West Kelowna  

Last day for houseboats to vacate bay

About a half dozen houseboat owners may be heading for a confrontation with the District of West Kelowna.

The owners of houseboats and other boats illegally moored in Gellatly Bay were given notice at the end of June to move their vessels within 30 days or have them towed away.

The 30 day window ends Thursday.

While several houseboats have been moved, about a half dozen remain moored in the bay.

"We're still hoping for voluntary compliance," says West Kelowna Communications Director, Kirsten Jones.

"We're hoping they will do the right thing."

Late last month, the municipality received a License of Occupation from the provincial government for the portion of Gellatly Bay abutting its property.

The municipality served all vessel owners illegally moored in the bay notice they had to remove their vessels within 30 days, effective June 29.

Jones says the municipality was able to locate the owners of every vessel. Notices of eviction were mailed to each owner while a copy was posted on each vessel.

Vessels not moved by Thursday will be towed and stored for 30 days, after which, if the vessels are still unclaimed, the towing company will be free to take action to recover its costs of towing and storage.

Houseboats started arriving at Gellatly Bay in the summer of 2008, about the same time Shelter Bay Marina evicted all its houseboats.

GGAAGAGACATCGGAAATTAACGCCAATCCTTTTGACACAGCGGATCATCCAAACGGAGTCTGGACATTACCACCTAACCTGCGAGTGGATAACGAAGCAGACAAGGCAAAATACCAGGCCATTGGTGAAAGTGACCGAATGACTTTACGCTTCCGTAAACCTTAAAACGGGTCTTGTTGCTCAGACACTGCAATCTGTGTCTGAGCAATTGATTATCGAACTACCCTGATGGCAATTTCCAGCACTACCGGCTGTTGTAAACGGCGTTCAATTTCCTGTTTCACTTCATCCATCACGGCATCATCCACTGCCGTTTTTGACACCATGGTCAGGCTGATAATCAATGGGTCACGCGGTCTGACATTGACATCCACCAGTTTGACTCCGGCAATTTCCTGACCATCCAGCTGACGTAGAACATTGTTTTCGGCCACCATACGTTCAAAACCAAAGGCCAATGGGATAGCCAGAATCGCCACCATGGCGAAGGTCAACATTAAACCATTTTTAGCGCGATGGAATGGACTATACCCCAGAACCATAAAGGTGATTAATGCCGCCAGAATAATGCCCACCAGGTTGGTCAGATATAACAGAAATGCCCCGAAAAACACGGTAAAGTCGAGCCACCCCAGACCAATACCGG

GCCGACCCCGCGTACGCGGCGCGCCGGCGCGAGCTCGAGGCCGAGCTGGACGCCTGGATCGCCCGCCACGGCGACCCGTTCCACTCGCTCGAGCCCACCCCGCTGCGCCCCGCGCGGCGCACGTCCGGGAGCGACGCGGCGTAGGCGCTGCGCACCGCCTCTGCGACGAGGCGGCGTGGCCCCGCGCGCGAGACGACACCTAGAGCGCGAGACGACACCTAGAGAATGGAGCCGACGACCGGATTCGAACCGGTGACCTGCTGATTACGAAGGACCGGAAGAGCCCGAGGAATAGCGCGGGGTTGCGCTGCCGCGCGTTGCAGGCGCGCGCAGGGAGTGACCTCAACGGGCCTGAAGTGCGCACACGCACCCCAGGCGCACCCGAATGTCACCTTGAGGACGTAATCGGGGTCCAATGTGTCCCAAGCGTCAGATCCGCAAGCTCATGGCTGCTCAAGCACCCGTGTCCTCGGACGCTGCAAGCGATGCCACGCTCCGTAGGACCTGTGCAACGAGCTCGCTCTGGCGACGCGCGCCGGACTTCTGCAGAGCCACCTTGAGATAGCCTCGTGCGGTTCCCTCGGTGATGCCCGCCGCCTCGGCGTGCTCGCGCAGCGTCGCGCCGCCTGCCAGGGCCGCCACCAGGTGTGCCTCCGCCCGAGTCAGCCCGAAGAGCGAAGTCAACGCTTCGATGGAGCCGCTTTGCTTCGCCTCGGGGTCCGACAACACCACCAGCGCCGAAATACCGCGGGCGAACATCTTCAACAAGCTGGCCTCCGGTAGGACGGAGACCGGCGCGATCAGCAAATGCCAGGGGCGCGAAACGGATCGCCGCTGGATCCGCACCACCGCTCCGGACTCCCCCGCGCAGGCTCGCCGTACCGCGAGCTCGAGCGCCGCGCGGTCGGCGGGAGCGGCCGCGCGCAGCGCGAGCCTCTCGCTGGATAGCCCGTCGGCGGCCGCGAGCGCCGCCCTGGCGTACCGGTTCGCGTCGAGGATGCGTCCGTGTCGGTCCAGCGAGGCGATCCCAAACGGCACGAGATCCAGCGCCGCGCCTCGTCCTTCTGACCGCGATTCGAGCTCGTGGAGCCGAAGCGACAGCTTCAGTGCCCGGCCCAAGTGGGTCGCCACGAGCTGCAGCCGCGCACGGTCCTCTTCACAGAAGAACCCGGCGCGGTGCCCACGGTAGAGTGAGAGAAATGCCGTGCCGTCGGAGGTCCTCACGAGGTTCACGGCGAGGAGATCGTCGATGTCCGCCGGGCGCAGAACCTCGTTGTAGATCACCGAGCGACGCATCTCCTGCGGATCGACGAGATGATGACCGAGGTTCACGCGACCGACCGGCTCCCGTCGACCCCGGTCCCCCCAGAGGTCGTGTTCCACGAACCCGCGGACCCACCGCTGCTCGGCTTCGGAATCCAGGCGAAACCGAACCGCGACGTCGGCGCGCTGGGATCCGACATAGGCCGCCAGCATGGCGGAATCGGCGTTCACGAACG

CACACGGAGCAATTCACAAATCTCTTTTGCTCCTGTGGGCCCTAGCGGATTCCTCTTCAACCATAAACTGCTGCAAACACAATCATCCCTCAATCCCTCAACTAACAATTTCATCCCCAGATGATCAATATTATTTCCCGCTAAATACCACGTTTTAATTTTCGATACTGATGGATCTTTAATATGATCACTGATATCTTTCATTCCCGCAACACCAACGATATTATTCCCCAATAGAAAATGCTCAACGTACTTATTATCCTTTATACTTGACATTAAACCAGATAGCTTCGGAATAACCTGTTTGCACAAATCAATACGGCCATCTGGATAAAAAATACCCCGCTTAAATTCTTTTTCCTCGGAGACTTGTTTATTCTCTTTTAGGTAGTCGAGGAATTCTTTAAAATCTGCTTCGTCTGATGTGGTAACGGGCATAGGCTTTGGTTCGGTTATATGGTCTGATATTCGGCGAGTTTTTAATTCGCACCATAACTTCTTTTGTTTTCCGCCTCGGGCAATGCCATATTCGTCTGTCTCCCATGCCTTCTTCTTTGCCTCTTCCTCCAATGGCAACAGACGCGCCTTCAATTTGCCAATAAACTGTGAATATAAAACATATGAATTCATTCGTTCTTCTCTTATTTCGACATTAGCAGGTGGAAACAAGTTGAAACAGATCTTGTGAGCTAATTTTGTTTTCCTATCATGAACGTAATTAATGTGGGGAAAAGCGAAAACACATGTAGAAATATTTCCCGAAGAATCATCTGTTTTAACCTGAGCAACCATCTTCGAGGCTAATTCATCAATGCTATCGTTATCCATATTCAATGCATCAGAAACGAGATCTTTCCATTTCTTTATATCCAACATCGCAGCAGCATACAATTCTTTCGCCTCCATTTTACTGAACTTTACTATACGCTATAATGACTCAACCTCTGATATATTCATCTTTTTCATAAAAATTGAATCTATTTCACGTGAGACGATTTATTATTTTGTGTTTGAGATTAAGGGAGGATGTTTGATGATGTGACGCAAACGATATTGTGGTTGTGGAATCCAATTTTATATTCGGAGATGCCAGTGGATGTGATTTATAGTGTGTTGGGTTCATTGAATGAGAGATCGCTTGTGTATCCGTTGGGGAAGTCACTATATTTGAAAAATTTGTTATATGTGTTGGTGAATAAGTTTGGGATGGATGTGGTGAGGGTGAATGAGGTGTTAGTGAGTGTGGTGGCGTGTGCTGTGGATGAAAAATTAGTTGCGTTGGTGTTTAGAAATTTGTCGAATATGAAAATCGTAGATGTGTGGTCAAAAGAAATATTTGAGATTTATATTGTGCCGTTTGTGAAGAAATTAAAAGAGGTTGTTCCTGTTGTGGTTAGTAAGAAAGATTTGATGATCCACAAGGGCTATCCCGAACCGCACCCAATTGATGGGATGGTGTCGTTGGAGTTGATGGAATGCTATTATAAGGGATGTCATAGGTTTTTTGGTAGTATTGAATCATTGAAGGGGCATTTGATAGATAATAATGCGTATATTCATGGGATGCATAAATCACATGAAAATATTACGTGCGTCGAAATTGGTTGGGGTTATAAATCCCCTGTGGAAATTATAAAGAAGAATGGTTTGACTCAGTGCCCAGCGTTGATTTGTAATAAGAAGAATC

That was October 31 of 2008, a few months after the City of Kelowna was successful in removing a number of houseboats from Sutherland Bay.

Since that time, West Kelowna has been working on ways to get ownership of the water to have the boats removed.

It appears many of the vessels which have left Gellatly Bay have moved back to Sutherland Bay.

Kelowna Mayor Sharon Shepherd says those boats have and will continue to be removed.

"We have jurisdiction over a part of Sutherland Bay and we will continue enforcing where we have jurisdiction," says Shepherd.

"I know there has already been some enforcement that has taken place over the last couple of months so staff will continue to do that."

The city has limited jurisdiction in Sutherland Bay and vessels who drop anchor outside the jurisdictional zone are far more than just an eyesore for Shepherd.

"I think it's a safety issue and also the ability of Tolko to continue its operation. They have the need to go back and forth across the lake and that I think has to be taken into account. That would probably be the responsibility of the Federal Government to respond."

While the City of Kelowna will continue removing houseboats from Sutherland Bay as it has in the past, Shepherd says it's time the region began serious discussions about what to do with houseboats over the long term.

"We need to do an analysis of whether we have the ability to find houseboat locations anywhere, where should they be and how should they be managed."

Shepherd says there is a committee at the Regional District that oversees marine issues.

She says they will be getting together in the next couple of weeks to begin discussing the many issues surrounding Okanagan Lake.

In the meantime, vessels with no place to call home continue to be unwanted eyesores for neighbours and visitors alike and will continue to be moved to the next moorage spot.

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